Joel Hooks: Yeah, I think your blog post said the downloads for a freezing was 5000 versus 3000 people that have actually paid you for a different zine. The numbers aren't so far apart that it's like "now nobody's looking at it anymore."
Julia Evans: Yeah, and also I would assume that people sort of pay more attention to things that aren't free. Maybe the total amount of information transmitted is higher, right?
Joel Hooks: Straight up, I've been reading your zines for a while and the free ones I would click through the pdf and scroll through it quickly, and I've actually, since I've bought them, I've printed out every single one that you've charged for. I have the print out and it sits around my house versus being a digital artifact stuffed on my hard drive somewhere.
Julia Evans: [inaudible 00:04:24] happy, because I want people to print them. That's the whole point.
Joel Hooks: Yeah, to me the physical artifact, I have vinyl records, and I like books and actual physical things, so having the artifact to me is really cool. Sit down, look at it, and feel it and read it and do that sorta thing.
Julia Evans: Yeah the first zine I made I actually refused to make a version that you could read online. I was like "I'm going to put this in a format which is impossible to read online and you have to print it."
[inaudible 00:04:56] I backed away from, eventually. But I still kind of stand by it. That's how they're supposed to be. They have a [inaudible 00:05:07] of four pages for a reason. It's because you can print them.
Joel Hooks: Yeah, there's a zine tradition, this isn't something new that you've invented. It's kind of a long running ... there's an origin story to the zine.
Getting back to it, I just jumped right in. We started talking about charging people money for zines, but your zines are kind of around specific topic areas and for somebody that's not familiar with Julia Evans's zines and what you create, how would you describe the zines that you create?
Julia Evans: Most of them are around systems topics, specifically I would say around things that as a normal developer, you might not ever learn. So, the first zine I wrote was about strace, and the reason I wrote about strace ... strace is this tool for tracing system calls ... that I learned about sort of after I'd been programming for 10 years. And I was kind of angry when I learned about it, in a way, because I was like "This is a really useful tool, why did nobody tell me?"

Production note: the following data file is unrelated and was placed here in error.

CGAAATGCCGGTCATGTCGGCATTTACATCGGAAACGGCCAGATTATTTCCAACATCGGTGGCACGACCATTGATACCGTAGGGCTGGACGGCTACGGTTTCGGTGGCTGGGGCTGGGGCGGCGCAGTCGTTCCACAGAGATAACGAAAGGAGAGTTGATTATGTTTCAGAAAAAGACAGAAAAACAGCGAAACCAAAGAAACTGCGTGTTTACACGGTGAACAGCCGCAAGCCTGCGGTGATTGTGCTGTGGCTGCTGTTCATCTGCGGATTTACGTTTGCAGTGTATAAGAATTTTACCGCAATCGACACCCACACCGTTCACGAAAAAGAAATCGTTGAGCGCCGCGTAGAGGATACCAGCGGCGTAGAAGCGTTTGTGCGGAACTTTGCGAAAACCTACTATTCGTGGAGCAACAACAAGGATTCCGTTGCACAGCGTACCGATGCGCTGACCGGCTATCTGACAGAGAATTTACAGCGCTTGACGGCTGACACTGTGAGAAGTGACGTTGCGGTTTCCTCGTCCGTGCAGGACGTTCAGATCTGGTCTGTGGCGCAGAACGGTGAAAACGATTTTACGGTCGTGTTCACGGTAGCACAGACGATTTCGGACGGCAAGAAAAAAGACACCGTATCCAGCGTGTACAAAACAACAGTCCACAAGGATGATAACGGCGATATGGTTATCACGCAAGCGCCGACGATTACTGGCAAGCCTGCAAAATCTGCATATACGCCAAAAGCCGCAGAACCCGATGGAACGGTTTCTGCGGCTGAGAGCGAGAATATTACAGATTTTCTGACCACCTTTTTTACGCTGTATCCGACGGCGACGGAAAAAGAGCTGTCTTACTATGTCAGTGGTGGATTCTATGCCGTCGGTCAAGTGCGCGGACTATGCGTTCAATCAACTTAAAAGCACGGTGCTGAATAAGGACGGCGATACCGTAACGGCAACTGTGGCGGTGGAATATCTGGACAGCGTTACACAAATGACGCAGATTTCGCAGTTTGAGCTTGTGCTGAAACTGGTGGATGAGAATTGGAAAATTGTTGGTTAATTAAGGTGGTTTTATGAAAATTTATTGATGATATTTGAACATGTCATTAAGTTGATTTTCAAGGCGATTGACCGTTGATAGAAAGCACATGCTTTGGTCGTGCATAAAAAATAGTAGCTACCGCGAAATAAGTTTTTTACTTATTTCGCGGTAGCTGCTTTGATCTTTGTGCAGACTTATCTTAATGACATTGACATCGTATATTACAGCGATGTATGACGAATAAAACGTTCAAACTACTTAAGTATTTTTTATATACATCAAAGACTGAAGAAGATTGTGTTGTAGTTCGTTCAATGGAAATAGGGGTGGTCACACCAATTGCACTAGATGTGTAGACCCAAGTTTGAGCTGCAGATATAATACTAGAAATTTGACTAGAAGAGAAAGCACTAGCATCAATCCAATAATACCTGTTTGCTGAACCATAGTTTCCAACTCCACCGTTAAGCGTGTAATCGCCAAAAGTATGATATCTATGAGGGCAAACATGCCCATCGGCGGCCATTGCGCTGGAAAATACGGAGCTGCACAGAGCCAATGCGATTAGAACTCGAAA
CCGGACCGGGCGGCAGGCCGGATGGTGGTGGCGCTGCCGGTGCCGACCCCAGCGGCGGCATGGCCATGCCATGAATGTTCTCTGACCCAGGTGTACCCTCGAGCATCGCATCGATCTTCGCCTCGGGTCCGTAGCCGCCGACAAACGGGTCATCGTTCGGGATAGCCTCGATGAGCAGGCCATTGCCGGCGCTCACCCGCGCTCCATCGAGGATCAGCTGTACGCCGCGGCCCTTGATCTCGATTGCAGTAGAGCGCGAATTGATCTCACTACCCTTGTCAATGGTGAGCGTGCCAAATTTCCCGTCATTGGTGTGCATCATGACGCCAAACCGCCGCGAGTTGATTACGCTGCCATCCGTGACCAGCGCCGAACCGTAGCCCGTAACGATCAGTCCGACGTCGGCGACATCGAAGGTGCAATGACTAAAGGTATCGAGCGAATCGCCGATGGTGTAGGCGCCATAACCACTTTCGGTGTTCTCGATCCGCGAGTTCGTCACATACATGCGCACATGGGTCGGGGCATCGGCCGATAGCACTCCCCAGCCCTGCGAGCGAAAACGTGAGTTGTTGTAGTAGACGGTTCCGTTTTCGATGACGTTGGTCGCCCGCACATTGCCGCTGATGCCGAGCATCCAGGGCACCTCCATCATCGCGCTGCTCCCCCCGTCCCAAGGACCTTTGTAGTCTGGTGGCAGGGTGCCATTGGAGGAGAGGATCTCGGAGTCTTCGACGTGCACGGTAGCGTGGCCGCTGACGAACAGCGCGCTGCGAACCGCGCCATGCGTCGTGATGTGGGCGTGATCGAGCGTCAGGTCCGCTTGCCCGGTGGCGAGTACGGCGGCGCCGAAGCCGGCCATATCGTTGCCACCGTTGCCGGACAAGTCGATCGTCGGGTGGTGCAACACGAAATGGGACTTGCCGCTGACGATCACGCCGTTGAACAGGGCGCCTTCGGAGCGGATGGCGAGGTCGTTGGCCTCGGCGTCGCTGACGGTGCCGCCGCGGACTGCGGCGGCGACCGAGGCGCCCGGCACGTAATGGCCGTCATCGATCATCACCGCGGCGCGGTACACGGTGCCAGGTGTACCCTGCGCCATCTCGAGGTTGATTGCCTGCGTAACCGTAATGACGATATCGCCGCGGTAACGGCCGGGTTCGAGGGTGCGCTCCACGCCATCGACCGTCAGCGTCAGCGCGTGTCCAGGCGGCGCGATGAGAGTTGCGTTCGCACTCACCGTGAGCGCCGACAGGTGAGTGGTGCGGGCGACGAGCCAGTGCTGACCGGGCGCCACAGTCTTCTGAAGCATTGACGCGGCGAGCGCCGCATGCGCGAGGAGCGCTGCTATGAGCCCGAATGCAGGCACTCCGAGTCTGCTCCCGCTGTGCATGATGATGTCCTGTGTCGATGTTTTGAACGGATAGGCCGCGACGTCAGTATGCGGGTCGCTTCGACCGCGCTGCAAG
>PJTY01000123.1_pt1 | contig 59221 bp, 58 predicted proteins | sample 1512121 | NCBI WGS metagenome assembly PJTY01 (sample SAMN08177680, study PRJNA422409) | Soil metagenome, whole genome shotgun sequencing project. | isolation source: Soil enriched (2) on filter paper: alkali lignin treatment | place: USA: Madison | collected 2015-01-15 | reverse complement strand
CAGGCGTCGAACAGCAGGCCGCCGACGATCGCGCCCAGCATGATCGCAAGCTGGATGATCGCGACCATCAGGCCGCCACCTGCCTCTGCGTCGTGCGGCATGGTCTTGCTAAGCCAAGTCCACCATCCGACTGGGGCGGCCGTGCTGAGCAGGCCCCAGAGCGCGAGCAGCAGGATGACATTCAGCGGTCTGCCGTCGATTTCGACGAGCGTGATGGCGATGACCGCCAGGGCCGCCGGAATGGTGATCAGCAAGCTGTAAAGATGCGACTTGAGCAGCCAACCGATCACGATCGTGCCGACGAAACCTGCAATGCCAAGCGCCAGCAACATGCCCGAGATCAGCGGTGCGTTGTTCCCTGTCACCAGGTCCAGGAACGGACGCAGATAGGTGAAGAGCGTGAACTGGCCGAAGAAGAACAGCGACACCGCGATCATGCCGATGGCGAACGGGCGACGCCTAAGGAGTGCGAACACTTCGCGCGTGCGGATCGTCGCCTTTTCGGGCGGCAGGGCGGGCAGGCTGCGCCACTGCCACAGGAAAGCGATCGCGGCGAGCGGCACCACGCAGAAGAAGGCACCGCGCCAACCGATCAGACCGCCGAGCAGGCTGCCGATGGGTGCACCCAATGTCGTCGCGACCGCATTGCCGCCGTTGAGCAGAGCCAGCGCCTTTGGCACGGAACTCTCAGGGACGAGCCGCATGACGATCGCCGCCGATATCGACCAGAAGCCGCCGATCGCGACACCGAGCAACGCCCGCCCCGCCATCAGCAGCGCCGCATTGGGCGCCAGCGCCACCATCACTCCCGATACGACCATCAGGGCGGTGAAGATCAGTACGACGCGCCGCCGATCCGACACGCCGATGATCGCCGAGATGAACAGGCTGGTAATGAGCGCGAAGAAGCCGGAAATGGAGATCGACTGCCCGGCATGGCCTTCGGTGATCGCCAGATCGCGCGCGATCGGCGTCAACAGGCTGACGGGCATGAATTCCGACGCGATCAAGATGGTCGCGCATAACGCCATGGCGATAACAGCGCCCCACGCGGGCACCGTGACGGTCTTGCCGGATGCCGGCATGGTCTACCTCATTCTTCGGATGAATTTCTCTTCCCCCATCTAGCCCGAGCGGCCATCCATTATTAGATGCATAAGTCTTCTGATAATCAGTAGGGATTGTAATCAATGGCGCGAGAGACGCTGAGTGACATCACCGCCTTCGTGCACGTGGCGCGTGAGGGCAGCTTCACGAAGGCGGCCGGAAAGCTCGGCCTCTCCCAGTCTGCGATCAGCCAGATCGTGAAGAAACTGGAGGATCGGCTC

Right? Anytime in the last 10 years you could have told me that this tool existed. And I didn't know about it. And that's the reason that I started writing these zines, is I wanted to get the information out there. These are useful tools and these are things that people need to know about. And especially in systems, things like operating systems, there's I think this culture of having information verbally passed down, it's like you have the ancient graveyard [inaudible 00:06:36] who teaches you the stuff, right?
Joel Hooks: [inaudible 00:06:39]
Julia Evans: Exactly, but these are computers. There's no reason that it needs to be an oral tradition. So I wanted to be able to write it down.
Joel Hooks: And you don't have an "Understanding the Linux operating system" zine, that's not something you do. You tend to focus on very specific, something that you can consume in a sitting instead of a month of reading a thick book.
Julia Evans: Yeah, so I really don't like high level overviews. There's this thing about lightening talks. So lightening talks are the best kind of talk. They're 10 minutes, and there's two ways to give a lightening talk, the right way and the wrong way. The wrong way is you're sort of like "oh I'm going to talk about this topic" I don't know, quantum computing or something, and you give a really high level overview, that's from 30 000 feet in the air. And I think this is really the wrong way to approach subjects. I really like to say "Okay, let's zoom in to one small interesting, useful thing about this topic, and let's start there" and I feel like that often gives people a much better view, and a much better understanding of the topic than sort of starting really zoomed out. Does that make sense?
Joel Hooks: It makes total sense. Egghead, our videos, we've always called them "bite sized." We kind of try to get away from that.
What we do is we make these videos that are two to four minutes long versus if you go on YouTube you can find people just drawing on forever about something, and repeating themselves, and having to explain everything in the world. And we're like "People are smart" what if we just talk about the exact concept that they're here to learn about and stop wasting their time. Which is why I don't like video. I don't even like watching video to learn, I like reading, because I can do it so much faster and can skip and do whatever I need to do.
Julia Evans: Yeah, exactly. And the zines are sort of the same thing. Instead of having these 300 page books where you're like "What, when am I going to find the time to read this 300 page book."
Even if it's great, right? It's just not going to happen. So I'm like "What do people need to know? What are the most important things?" Having something that's only 20 pages really forces you to focus on what's actually important and interesting.